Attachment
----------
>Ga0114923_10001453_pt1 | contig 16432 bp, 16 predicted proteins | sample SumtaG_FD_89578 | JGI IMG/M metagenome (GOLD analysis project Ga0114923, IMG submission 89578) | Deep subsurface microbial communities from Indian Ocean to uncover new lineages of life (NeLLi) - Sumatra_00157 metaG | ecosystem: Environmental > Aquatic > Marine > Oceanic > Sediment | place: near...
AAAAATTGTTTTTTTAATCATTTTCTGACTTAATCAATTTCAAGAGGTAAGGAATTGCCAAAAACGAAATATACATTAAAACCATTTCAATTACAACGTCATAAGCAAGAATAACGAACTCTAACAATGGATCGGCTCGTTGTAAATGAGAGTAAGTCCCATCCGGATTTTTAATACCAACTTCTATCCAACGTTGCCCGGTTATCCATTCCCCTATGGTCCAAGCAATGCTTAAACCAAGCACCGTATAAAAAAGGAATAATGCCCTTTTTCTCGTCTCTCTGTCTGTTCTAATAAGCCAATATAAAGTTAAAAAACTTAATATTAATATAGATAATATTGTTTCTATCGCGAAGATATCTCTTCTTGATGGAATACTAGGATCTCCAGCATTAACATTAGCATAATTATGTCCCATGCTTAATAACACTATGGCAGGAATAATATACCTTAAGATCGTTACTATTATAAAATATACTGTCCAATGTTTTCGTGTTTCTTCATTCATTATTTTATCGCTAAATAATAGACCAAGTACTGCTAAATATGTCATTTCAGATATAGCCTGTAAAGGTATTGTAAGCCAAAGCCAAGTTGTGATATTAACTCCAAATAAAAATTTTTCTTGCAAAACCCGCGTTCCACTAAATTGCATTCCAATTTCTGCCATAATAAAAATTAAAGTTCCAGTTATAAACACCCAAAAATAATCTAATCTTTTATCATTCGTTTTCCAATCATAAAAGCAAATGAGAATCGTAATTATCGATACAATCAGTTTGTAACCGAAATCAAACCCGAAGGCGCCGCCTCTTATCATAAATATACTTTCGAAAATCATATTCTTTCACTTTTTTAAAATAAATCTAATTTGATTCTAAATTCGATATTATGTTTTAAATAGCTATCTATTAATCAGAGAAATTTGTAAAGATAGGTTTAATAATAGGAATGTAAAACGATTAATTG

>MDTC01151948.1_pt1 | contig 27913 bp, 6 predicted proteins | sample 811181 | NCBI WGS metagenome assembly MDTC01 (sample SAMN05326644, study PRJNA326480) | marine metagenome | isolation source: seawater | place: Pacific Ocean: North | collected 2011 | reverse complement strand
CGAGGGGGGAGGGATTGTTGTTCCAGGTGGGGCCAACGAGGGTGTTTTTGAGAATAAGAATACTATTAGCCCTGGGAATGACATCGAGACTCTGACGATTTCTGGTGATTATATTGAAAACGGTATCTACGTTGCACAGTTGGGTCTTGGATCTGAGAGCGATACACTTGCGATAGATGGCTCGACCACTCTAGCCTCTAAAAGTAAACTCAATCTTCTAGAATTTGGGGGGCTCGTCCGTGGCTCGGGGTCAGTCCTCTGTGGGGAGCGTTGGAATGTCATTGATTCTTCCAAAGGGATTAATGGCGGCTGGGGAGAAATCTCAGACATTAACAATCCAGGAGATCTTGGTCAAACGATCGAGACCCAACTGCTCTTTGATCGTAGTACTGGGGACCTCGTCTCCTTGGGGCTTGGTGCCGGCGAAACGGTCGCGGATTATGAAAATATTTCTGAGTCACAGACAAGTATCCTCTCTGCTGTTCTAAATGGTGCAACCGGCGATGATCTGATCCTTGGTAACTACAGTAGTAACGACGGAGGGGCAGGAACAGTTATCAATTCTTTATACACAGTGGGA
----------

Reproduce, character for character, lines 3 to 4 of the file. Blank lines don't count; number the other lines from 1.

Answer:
>MDTC01151948.1_pt1 | contig 27913 bp, 6 predicted proteins | sample 811181 | NCBI WGS metagenome assembly MDTC01 (sample SAMN05326644, study PRJNA326480) | marine metagenome | isolation source: seawater | place: Pacific Ocean: North | collected 2011 | reverse complement strand
CGAGGGGGGAGGGATTGTTGTTCCAGGTGGGGCCAACGAGGGTGTTTTTGAGAATAAGAATACTATTAGCCCTGGGAATGACATCGAGACTCTGACGATTTCTGGTGATTATATTGAAAACGGTATCTACGTTGCACAGTTGGGTCTTGGATCTGAGAGCGATACACTTGCGATAGATGGCTCGACCACTCTAGCCTCTAAAAGTAAACTCAATCTTCTAGAATTTGGGGGGCTCGTCCGTGGCTCGGGGTCAGTCCTCTGTGGGGAGCGTTGGAATGTCATTGATTCTTCCAAAGGGATTAATGGCGGCTGGGGAGAAATCTCAGACATTAACAATCCAGGAGATCTTGGTCAAACGATCGAGACCCAACTGCTCTTTGATCGTAGTACTGGGGACCTCGTCTCCTTGGGGCTTGGTGCCGGCGAAACGGTCGCGGATTATGAAAATATTTCTGAGTCACAGACAAGTATCCTCTCTGCTGTTCTAAATGGTGCAACCGGCGATGATCTGATCCTTGGTAACTACAGTAGTAACGACGGAGGGGCAGGAACAGTTATCAATTCTTTATACACAGTGGGA